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In state’s intense chase for protective equipment, coronavirus isn’t the only rival — the feds are, too

Massachusetts Secretary of Health and Human Services Marylou Sudders and Governor Charlie Baker spoke at a news conference this week.
Massachusetts Secretary of Health and Human Services Marylou Sudders and Governor Charlie Baker spoke at a news conference this week.Blake Nissen For The Boston Globe

In the span of several days, Marylou Sudders and a team of state officials confirmed two separate orders last week: one for hundreds of N95 respirator masks and another promising shipments of 35 ventilators to Massachusetts, every week, for the “foreseeable future," the state’s health and human services secretary said.

They represented victories, if relatively small ones compared to the millions of pieces of equipment the state is chasing. That is, until, it ran into a force seemingly as immovable as the novel coronavirus.

“Force majeure,” Sudders said Friday, citing the legal clause that translates to “superior force” and typically allows parties to opt out of a contract due to unforeseen circumstances. In this case, that was the federal government exercising its authority over the state amid the pandemic, she said.

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“They take,” Sudders said, “what we order.”

Such has been one of the many roadblocks Governor Charlie Baker and his administration say they’ve faced in the scramble for PPE’s, the masks, gowns, and face protectors needed to guard front-line medical personnel from the highly infectious COVID-19.

Finding enough has become one of the biggest challenges facing the state and its medical community. And it’s increasingly pushed the oft-diplomatic Baker into a publicly combative stance, challenging the Trump administration to do more.

The frustration spilled into public view Thursday, when the second-term Republican became animated in discussing the “incredibly messy thicket” the state has had to navigate to get equipment. His administration has watched orders “evaporate," he vented. The phrase “quote-unquote confirmed," he said, doesn’t necessarily mean that anymore.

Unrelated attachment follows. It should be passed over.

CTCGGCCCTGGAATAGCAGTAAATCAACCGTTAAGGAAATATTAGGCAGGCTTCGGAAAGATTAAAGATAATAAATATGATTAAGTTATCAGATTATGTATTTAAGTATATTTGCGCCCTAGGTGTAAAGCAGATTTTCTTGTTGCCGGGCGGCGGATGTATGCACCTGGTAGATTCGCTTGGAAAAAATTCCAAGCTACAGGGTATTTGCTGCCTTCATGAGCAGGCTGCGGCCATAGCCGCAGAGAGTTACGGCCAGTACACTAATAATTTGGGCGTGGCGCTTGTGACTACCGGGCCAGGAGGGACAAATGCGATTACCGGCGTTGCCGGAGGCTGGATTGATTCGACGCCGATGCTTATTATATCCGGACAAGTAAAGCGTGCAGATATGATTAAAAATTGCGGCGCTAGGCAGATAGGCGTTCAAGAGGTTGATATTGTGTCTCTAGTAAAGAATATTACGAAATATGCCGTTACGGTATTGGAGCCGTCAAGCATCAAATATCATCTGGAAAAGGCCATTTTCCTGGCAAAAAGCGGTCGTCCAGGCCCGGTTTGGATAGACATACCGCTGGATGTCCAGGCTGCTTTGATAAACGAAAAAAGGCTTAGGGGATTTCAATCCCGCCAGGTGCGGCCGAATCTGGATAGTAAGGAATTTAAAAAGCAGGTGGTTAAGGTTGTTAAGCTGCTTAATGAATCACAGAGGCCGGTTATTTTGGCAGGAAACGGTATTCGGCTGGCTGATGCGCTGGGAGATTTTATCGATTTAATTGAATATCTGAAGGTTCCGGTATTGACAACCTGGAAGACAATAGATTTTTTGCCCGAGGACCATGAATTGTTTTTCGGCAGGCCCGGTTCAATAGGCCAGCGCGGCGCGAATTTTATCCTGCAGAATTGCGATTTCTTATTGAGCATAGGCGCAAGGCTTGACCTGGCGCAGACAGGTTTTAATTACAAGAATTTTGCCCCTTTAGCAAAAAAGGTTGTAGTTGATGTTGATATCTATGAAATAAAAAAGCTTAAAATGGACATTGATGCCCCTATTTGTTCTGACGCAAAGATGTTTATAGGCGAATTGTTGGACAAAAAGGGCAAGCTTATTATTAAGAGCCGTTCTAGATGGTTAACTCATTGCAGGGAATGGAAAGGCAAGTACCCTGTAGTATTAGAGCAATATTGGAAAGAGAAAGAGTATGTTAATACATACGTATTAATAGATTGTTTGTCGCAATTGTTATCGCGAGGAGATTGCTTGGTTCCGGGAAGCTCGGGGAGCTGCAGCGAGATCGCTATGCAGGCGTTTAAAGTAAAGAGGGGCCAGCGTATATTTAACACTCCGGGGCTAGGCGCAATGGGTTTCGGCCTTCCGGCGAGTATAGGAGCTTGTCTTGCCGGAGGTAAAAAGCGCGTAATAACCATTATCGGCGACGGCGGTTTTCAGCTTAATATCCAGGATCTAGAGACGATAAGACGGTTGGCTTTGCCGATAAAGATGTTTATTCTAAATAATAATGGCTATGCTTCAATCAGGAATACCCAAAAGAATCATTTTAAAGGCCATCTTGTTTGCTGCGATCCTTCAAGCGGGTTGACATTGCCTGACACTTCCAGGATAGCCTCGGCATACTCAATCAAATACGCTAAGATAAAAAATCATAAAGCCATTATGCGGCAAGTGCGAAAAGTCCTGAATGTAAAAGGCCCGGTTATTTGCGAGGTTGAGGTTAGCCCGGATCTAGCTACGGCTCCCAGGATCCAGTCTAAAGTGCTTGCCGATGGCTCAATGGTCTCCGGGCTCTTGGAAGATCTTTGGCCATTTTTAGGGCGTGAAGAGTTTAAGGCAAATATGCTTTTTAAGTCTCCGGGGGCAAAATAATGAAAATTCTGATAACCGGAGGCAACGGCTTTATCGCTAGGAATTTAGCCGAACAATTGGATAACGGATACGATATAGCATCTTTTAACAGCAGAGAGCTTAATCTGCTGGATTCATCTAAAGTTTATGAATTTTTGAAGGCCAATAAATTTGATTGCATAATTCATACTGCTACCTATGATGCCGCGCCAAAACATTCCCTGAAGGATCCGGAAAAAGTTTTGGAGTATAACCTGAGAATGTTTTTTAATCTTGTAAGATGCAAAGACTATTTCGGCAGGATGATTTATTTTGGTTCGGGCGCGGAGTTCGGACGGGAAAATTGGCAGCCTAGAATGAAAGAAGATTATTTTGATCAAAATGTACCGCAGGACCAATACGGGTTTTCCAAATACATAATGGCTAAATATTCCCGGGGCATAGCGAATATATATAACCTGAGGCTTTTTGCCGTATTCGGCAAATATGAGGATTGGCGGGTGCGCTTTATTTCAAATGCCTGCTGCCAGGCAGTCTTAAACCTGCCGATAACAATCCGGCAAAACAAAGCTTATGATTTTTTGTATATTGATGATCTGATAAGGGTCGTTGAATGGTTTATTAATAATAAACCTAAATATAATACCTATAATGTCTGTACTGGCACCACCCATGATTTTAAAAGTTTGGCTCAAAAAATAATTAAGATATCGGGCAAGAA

“I’m telling you, we’re killing ourselves trying to make it happen,” Baker said.

“We’ve literally gotten to the point where our basic position is that until the god . . ." Baker said, cutting himself off before he cursed. “Until the thing shows up here in the Commonwealth of Massachusetts, it doesn’t exist."

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And several times, it hasn’t. Sudders, who’s heading the state’s coronavirus command center, cited a shipment of 3 million masks that BJ’s Wholesale Club purchased and had landed in the Port of New York and New Jersey. The state, she said, had negotiated to buy them, until the federal government impounded them on March 18.

The same day, the state had confirmed an order with the company MSC Industrial Supply for 400 masks, to be delivered on March 20, Sudders said. The federal government again stepped in — starting a trend that would become familiar when the state’s order for the ventilators also fell apart.

“The order went through," Sudders said, “and the feds did another force majeure.”

The US government hasn’t been the only roadblock, though. Sudders said the state had confirmed an order for 2½ million masks with a Chinese vendor, to the point the state had wire transferred a payment. Then Wednesday, during a nightly conference call with other state officials, Sudders said she asked the state’s purchasing agent for an update.

“I have bad news,” she was told. The Chinese government had canceled the order and rerouted it to Spain. The state got its money back but not an explanation, Sudders said.